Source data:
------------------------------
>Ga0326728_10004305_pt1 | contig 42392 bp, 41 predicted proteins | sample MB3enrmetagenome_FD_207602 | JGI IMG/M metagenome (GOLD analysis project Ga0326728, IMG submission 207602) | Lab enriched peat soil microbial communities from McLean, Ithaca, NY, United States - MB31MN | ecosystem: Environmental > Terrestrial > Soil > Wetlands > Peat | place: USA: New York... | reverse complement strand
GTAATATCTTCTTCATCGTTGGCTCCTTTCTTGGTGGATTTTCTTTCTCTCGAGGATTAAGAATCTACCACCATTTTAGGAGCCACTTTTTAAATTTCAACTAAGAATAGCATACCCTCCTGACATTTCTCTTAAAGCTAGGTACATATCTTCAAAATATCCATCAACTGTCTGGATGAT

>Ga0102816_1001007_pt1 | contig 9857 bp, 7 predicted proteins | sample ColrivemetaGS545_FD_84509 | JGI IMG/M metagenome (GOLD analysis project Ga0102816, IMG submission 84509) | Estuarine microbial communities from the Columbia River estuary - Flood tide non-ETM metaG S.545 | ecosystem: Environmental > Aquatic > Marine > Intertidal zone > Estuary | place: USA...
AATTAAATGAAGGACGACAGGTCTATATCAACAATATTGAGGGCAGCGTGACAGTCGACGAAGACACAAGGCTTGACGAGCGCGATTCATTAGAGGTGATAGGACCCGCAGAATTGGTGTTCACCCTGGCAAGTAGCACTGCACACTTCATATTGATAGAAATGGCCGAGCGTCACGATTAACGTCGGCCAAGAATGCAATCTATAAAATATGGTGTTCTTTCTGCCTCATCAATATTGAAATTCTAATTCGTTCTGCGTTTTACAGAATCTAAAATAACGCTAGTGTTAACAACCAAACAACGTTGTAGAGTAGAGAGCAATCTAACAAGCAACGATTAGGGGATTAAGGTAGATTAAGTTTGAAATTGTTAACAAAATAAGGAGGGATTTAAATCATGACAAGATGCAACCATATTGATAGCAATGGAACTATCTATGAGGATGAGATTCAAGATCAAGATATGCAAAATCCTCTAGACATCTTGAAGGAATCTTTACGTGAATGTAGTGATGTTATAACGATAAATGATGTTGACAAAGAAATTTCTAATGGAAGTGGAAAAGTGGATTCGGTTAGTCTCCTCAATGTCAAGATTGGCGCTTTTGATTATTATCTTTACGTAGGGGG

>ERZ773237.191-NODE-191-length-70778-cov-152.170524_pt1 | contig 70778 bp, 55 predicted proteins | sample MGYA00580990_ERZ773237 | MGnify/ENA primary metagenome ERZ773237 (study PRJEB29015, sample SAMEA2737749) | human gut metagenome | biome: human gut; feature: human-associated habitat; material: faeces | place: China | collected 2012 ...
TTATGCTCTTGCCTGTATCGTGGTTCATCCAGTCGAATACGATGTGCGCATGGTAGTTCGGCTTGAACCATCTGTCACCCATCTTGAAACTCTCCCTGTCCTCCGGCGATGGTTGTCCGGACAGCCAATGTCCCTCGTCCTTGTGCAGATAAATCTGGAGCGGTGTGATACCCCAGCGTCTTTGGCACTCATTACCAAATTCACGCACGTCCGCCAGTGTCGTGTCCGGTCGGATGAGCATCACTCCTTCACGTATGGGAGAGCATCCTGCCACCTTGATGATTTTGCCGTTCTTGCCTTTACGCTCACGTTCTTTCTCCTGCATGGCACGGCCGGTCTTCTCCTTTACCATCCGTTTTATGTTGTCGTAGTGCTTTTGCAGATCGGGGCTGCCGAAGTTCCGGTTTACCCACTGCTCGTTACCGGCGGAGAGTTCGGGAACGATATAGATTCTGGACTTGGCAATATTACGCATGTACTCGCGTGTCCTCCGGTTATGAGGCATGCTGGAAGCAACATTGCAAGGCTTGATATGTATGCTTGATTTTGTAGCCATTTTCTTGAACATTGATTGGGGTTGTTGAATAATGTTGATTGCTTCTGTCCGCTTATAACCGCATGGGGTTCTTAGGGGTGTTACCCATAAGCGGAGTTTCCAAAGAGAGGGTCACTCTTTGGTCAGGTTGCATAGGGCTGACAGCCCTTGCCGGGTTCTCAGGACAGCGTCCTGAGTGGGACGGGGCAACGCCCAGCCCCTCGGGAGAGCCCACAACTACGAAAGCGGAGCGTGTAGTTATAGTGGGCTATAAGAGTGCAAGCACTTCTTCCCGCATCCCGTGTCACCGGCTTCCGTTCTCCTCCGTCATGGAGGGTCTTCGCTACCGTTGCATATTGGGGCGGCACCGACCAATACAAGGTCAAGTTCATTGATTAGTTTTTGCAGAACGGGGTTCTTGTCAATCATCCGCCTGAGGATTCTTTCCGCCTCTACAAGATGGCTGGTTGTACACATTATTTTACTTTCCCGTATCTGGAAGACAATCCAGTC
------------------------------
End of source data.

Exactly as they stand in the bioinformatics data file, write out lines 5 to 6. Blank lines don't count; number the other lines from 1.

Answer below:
>ERZ773237.191-NODE-191-length-70778-cov-152.170524_pt1 | contig 70778 bp, 55 predicted proteins | sample MGYA00580990_ERZ773237 | MGnify/ENA primary metagenome ERZ773237 (study PRJEB29015, sample SAMEA2737749) | human gut metagenome | biome: human gut; feature: human-associated habitat; material: faeces | place: China | collected 2012 ...
TTATGCTCTTGCCTGTATCGTGGTTCATCCAGTCGAATACGATGTGCGCATGGTAGTTCGGCTTGAACCATCTGTCACCCATCTTGAAACTCTCCCTGTCCTCCGGCGATGGTTGTCCGGACAGCCAATGTCCCTCGTCCTTGTGCAGATAAATCTGGAGCGGTGTGATACCCCAGCGTCTTTGGCACTCATTACCAAATTCACGCACGTCCGCCAGTGTCGTGTCCGGTCGGATGAGCATCACTCCTTCACGTATGGGAGAGCATCCTGCCACCTTGATGATTTTGCCGTTCTTGCCTTTACGCTCACGTTCTTTCTCCTGCATGGCACGGCCGGTCTTCTCCTTTACCATCCGTTTTATGTTGTCGTAGTGCTTTTGCAGATCGGGGCTGCCGAAGTTCCGGTTTACCCACTGCTCGTTACCGGCGGAGAGTTCGGGAACGATATAGATTCTGGACTTGGCAATATTACGCATGTACTCGCGTGTCCTCCGGTTATGAGGCATGCTGGAAGCAACATTGCAAGGCTTGATATGTATGCTTGATTTTGTAGCCATTTTCTTGAACATTGATTGGGGTTGTTGAATAATGTTGATTGCTTCTGTCCGCTTATAACCGCATGGGGTTCTTAGGGGTGTTACCCATAAGCGGAGTTTCCAAAGAGAGGGTCACTCTTTGGTCAGGTTGCATAGGGCTGACAGCCCTTGCCGGGTTCTCAGGACAGCGTCCTGAGTGGGACGGGGCAACGCCCAGCCCCTCGGGAGAGCCCACAACTACGAAAGCGGAGCGTGTAGTTATAGTGGGCTATAAGAGTGCAAGCACTTCTTCCCGCATCCCGTGTCACCGGCTTCCGTTCTCCTCCGTCATGGAGGGTCTTCGCTACCGTTGCATATTGGGGCGGCACCGACCAATACAAGGTCAAGTTCATTGATTAGTTTTTGCAGAACGGGGTTCTTGTCAATCATCCGCCTGAGGATTCTTTCCGCCTCTACAAGATGGCTGGTTGTACACATTATTTTACTTTCCCGTATCTGGAAGACAATCCAGTC